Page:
At times, excessive acetyl CoA is produced after lipolysis. This excess acetyl CoA does not enter the citric acid cycle for energy production, instead gets converted into compounds known as ketone bodies. Acetyl CoA transforms into a compound known as hydroxymethyl glutaryl CoA (HMG CoA). HMG CoA then gets converted into acetoacetate, which eventually gets converted into a ketone body known as beta-hydroxybutyrate. The process of production of ketone bodies is referred to as ketogenesis. Using this process, fats are metabolized and this serves as an alternate pathway for the generation of energy. When blood glucose levels become low in conditions of starvation, energy is generated via these ketone bodies. It can also be utilized as a source of energy in diabetic patients. Major organs like the brain derive energy from ketone bodies when there is a depletion of glucose levels in the body. The process by which the ketone bodies get converted into acetyl CoA for energy production is known as ketone body oxidation. When energy is needed, beta-hydroxybutyrate converts into acetoacetate, which combines with a molecule of CoA-HS to produce acetoacetyl CoA. This acetoacetyl CoA gets split into two acetyl CoA molecules, which are channelized into the citric acid cycle for the generation of energy. When the production rate of ketone bodies is higher than their utilization rate, they dissociate to form acetone and carbon dioxide. Acetone is excreted from the body through the exhaled breath. Blood can become acidic with a high amount of carbon dioxide, leading to a life-threatening condition known as ketoacidosis.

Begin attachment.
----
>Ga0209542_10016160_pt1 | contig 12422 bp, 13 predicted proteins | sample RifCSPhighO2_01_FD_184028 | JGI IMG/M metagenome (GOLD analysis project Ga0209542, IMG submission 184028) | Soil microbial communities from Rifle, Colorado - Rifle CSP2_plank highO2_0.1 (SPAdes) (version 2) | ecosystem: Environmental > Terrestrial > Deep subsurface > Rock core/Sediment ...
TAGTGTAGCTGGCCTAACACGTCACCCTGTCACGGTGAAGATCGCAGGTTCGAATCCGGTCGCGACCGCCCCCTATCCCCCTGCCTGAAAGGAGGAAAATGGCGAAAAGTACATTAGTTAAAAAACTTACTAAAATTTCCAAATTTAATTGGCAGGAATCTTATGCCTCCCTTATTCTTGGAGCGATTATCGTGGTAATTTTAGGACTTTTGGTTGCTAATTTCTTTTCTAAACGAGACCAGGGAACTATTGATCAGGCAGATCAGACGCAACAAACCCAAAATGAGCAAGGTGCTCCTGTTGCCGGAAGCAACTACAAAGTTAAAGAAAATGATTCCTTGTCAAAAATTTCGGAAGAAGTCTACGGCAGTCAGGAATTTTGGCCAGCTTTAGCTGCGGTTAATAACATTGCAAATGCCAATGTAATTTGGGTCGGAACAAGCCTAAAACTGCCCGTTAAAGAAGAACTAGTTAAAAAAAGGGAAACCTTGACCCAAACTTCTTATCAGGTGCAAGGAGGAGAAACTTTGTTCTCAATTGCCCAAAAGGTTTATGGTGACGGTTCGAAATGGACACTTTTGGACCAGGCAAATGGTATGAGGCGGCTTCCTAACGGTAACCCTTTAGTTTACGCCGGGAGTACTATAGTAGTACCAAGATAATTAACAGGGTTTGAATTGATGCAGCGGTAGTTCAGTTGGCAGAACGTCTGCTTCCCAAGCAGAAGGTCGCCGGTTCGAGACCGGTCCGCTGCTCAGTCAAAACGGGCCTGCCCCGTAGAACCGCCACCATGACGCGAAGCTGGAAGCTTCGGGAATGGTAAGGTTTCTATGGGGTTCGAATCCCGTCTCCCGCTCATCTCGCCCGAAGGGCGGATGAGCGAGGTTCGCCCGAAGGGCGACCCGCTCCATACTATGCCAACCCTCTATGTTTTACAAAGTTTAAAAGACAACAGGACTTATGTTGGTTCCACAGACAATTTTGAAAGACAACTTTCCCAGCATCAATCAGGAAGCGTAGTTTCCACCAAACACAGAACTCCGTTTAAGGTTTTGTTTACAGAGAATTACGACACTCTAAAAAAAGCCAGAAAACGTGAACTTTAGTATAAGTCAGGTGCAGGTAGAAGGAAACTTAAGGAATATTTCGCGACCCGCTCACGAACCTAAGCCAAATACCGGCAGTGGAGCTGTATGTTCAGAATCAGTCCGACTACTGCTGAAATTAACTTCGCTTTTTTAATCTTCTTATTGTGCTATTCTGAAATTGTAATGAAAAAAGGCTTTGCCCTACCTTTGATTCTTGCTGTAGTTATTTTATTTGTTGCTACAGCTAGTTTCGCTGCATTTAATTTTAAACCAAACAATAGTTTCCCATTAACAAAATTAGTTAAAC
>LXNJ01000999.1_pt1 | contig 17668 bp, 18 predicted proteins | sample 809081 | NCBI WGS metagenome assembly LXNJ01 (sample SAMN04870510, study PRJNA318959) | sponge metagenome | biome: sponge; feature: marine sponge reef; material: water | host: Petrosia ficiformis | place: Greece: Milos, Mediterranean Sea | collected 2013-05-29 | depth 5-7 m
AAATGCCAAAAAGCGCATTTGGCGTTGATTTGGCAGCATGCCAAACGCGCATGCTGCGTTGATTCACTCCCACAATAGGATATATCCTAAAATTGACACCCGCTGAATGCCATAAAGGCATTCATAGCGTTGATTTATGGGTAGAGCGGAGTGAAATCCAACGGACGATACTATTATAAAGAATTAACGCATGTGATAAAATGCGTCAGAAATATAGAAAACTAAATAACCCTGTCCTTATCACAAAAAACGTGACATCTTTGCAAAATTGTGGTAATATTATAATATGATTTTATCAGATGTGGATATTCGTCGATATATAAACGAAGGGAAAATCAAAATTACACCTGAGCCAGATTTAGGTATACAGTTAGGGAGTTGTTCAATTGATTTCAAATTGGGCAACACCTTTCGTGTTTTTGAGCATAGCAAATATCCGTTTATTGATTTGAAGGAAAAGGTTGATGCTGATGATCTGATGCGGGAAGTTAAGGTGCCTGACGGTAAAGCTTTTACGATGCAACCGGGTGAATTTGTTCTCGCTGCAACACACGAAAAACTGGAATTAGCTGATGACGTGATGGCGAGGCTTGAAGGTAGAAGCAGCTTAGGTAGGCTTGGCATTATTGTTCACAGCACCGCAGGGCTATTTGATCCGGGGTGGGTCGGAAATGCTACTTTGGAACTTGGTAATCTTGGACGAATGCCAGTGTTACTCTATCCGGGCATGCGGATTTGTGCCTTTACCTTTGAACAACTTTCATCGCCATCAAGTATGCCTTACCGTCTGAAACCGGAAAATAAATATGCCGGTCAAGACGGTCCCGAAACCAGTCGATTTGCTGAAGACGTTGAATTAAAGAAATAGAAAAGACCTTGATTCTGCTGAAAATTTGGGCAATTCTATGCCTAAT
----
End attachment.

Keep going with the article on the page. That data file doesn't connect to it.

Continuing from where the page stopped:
High levels of glucose in the body can produce excessive amounts of acetyl CoA. Excess glucose arises either due to high carbohydrate intake or improper carbohydrate metabolism. The extra acetyl CoA gets converted into different lipids like fatty acids, cholesterol, triglycerides, and steroids. Lipogenesis is the process by which acetyl CoA gets converted into fat molecules. This is therefore a fat metabolizing process. This process takes place in the cytoplasm of fat cells and liver cells.

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Acetyl CoA generated within the mitochondria cannot cross over to enter the cytoplasm.

For this process, pyruvate is utilized. In the presence of pyruvate carboxylase, it is converted into oxaloacetate. Simultaneously, the catalytic action of pyruvate dehydrogenase converts pyruvate into acetyl CoA.

Acetyl CoA and oxaloacetate react to produce the compound citrate.

Citrate is capable of crossing the membrane and entering the cytoplasm. Here, it forms oxaloacetate and acetyl CoA.

The acetyl CoA becomes malonyl CoA, which is used for fatty acid synthesis.

Energy is utilized for the production of fatty acids from acetyl CoA.